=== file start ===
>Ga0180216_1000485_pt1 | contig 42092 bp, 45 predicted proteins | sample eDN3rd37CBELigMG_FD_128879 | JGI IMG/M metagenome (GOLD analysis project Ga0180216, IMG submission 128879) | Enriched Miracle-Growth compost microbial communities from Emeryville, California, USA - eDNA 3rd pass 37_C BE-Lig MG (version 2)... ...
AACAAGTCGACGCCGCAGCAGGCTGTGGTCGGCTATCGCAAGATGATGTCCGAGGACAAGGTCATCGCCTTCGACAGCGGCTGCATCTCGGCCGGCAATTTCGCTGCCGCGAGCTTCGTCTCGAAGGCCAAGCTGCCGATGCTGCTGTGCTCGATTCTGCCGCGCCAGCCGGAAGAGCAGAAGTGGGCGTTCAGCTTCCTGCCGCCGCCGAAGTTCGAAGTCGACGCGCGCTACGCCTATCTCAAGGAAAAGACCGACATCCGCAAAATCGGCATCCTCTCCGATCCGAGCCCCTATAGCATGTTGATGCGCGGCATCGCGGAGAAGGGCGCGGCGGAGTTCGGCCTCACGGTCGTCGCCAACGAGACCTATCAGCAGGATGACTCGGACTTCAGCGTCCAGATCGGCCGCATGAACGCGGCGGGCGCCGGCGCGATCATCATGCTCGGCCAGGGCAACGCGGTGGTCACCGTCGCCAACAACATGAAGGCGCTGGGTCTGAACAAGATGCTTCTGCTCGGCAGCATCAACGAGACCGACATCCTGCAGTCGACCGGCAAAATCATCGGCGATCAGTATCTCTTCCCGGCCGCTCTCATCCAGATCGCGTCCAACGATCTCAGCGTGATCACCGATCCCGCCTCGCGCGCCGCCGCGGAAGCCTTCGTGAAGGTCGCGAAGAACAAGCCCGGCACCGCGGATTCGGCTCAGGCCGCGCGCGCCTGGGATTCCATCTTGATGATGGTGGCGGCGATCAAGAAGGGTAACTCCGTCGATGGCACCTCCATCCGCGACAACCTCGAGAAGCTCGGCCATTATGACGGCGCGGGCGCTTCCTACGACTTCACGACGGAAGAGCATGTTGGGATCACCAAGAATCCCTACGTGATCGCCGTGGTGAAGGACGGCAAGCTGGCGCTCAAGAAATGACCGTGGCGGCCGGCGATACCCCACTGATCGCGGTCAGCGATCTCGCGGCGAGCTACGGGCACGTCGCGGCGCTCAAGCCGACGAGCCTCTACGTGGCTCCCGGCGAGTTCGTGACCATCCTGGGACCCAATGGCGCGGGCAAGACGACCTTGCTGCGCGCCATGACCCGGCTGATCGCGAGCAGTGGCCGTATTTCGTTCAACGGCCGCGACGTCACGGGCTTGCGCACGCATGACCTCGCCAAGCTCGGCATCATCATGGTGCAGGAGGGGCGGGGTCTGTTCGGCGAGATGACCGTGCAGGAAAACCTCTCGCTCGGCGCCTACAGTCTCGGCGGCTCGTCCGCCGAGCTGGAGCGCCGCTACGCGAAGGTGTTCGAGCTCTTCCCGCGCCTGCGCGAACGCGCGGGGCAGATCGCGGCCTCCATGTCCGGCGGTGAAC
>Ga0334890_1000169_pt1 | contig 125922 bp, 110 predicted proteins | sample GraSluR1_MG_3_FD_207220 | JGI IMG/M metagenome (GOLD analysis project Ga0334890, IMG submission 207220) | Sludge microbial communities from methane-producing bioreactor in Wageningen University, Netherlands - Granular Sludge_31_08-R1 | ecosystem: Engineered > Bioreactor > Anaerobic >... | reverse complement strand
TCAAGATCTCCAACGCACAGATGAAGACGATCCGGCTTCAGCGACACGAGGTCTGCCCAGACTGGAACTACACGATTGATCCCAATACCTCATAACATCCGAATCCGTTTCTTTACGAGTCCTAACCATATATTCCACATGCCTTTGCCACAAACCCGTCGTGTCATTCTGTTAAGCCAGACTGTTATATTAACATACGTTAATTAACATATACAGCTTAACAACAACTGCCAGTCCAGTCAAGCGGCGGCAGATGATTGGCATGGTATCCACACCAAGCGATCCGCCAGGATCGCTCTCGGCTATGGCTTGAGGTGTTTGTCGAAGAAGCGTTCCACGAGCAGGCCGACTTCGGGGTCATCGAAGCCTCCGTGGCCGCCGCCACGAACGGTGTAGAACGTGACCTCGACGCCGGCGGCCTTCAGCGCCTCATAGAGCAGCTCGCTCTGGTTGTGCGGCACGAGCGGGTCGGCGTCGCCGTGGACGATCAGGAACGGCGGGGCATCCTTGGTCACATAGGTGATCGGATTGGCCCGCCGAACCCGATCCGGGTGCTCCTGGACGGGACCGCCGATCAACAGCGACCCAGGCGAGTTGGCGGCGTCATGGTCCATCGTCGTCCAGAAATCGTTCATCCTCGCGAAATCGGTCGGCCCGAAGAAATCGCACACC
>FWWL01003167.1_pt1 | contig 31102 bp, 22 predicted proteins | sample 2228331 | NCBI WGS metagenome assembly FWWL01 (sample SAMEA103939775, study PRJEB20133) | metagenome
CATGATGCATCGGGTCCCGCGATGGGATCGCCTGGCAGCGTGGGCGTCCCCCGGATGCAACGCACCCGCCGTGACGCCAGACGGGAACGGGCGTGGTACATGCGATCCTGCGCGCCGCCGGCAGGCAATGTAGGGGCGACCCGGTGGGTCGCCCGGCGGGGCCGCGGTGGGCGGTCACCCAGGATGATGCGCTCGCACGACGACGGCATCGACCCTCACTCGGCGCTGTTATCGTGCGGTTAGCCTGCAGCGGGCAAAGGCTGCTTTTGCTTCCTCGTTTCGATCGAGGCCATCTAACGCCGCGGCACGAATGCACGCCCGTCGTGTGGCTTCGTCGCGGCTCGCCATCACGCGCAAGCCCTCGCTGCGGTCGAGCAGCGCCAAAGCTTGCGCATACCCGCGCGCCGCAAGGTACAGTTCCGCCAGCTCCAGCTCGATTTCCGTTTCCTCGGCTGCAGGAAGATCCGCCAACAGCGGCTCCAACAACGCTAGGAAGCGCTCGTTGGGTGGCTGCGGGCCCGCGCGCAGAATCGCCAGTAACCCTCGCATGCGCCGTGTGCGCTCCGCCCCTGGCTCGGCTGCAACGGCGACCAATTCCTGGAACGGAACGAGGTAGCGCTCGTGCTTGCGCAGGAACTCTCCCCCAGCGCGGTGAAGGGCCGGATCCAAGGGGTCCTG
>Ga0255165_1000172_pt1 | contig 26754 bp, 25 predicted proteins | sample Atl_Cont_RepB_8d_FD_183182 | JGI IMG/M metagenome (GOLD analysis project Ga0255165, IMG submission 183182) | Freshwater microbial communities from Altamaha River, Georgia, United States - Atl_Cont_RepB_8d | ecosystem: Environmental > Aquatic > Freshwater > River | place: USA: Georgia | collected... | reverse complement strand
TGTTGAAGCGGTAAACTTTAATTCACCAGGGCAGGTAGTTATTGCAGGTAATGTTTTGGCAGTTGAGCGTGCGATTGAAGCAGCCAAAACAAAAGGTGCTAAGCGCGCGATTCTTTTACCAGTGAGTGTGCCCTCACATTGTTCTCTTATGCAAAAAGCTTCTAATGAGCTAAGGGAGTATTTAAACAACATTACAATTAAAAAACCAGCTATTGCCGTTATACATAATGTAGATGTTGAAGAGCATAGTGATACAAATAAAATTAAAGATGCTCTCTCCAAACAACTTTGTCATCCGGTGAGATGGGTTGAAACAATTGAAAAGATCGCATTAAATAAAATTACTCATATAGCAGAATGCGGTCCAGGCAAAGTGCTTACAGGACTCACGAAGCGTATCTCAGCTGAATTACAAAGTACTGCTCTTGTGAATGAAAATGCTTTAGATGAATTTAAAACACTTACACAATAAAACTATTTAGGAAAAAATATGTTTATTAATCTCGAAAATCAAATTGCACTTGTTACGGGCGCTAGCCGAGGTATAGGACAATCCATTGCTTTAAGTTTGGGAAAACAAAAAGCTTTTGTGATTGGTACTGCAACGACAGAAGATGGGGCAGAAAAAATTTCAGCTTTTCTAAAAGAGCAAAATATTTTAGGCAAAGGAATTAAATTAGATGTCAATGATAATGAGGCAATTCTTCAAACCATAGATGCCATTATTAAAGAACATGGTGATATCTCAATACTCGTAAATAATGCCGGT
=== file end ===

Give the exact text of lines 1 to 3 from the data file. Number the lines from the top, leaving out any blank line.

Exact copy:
>Ga0180216_1000485_pt1 | contig 42092 bp, 45 predicted proteins | sample eDN3rd37CBELigMG_FD_128879 | JGI IMG/M metagenome (GOLD analysis project Ga0180216, IMG submission 128879) | Enriched Miracle-Growth compost microbial communities from Emeryville, California, USA - eDNA 3rd pass 37_C BE-Lig MG (version 2)... ...
AACAAGTCGACGCCGCAGCAGGCTGTGGTCGGCTATCGCAAGATGATGTCCGAGGACAAGGTCATCGCCTTCGACAGCGGCTGCATCTCGGCCGGCAATTTCGCTGCCGCGAGCTTCGTCTCGAAGGCCAAGCTGCCGATGCTGCTGTGCTCGATTCTGCCGCGCCAGCCGGAAGAGCAGAAGTGGGCGTTCAGCTTCCTGCCGCCGCCGAAGTTCGAAGTCGACGCGCGCTACGCCTATCTCAAGGAAAAGACCGACATCCGCAAAATCGGCATCCTCTCCGATCCGAGCCCCTATAGCATGTTGATGCGCGGCATCGCGGAGAAGGGCGCGGCGGAGTTCGGCCTCACGGTCGTCGCCAACGAGACCTATCAGCAGGATGACTCGGACTTCAGCGTCCAGATCGGCCGCATGAACGCGGCGGGCGCCGGCGCGATCATCATGCTCGGCCAGGGCAACGCGGTGGTCACCGTCGCCAACAACATGAAGGCGCTGGGTCTGAACAAGATGCTTCTGCTCGGCAGCATCAACGAGACCGACATCCTGCAGTCGACCGGCAAAATCATCGGCGATCAGTATCTCTTCCCGGCCGCTCTCATCCAGATCGCGTCCAACGATCTCAGCGTGATCACCGATCCCGCCTCGCGCGCCGCCGCGGAAGCCTTCGTGAAGGTCGCGAAGAACAAGCCCGGCACCGCGGATTCGGCTCAGGCCGCGCGCGCCTGGGATTCCATCTTGATGATGGTGGCGGCGATCAAGAAGGGTAACTCCGTCGATGGCACCTCCATCCGCGACAACCTCGAGAAGCTCGGCCATTATGACGGCGCGGGCGCTTCCTACGACTTCACGACGGAAGAGCATGTTGGGATCACCAAGAATCCCTACGTGATCGCCGTGGTGAAGGACGGCAAGCTGGCGCTCAAGAAATGACCGTGGCGGCCGGCGATACCCCACTGATCGCGGTCAGCGATCTCGCGGCGAGCTACGGGCACGTCGCGGCGCTCAAGCCGACGAGCCTCTACGTGGCTCCCGGCGAGTTCGTGACCATCCTGGGACCCAATGGCGCGGGCAAGACGACCTTGCTGCGCGCCATGACCCGGCTGATCGCGAGCAGTGGCCGTATTTCGTTCAACGGCCGCGACGTCACGGGCTTGCGCACGCATGACCTCGCCAAGCTCGGCATCATCATGGTGCAGGAGGGGCGGGGTCTGTTCGGCGAGATGACCGTGCAGGAAAACCTCTCGCTCGGCGCCTACAGTCTCGGCGGCTCGTCCGCCGAGCTGGAGCGCCGCTACGCGAAGGTGTTCGAGCTCTTCCCGCGCCTGCGCGAACGCGCGGGGCAGATCGCGGCCTCCATGTCCGGCGGTGAAC
>Ga0334890_1000169_pt1 | contig 125922 bp, 110 predicted proteins | sample GraSluR1_MG_3_FD_207220 | JGI IMG/M metagenome (GOLD analysis project Ga0334890, IMG submission 207220) | Sludge microbial communities from methane-producing bioreactor in Wageningen University, Netherlands - Granular Sludge_31_08-R1 | ecosystem: Engineered > Bioreactor > Anaerobic >... | reverse complement strand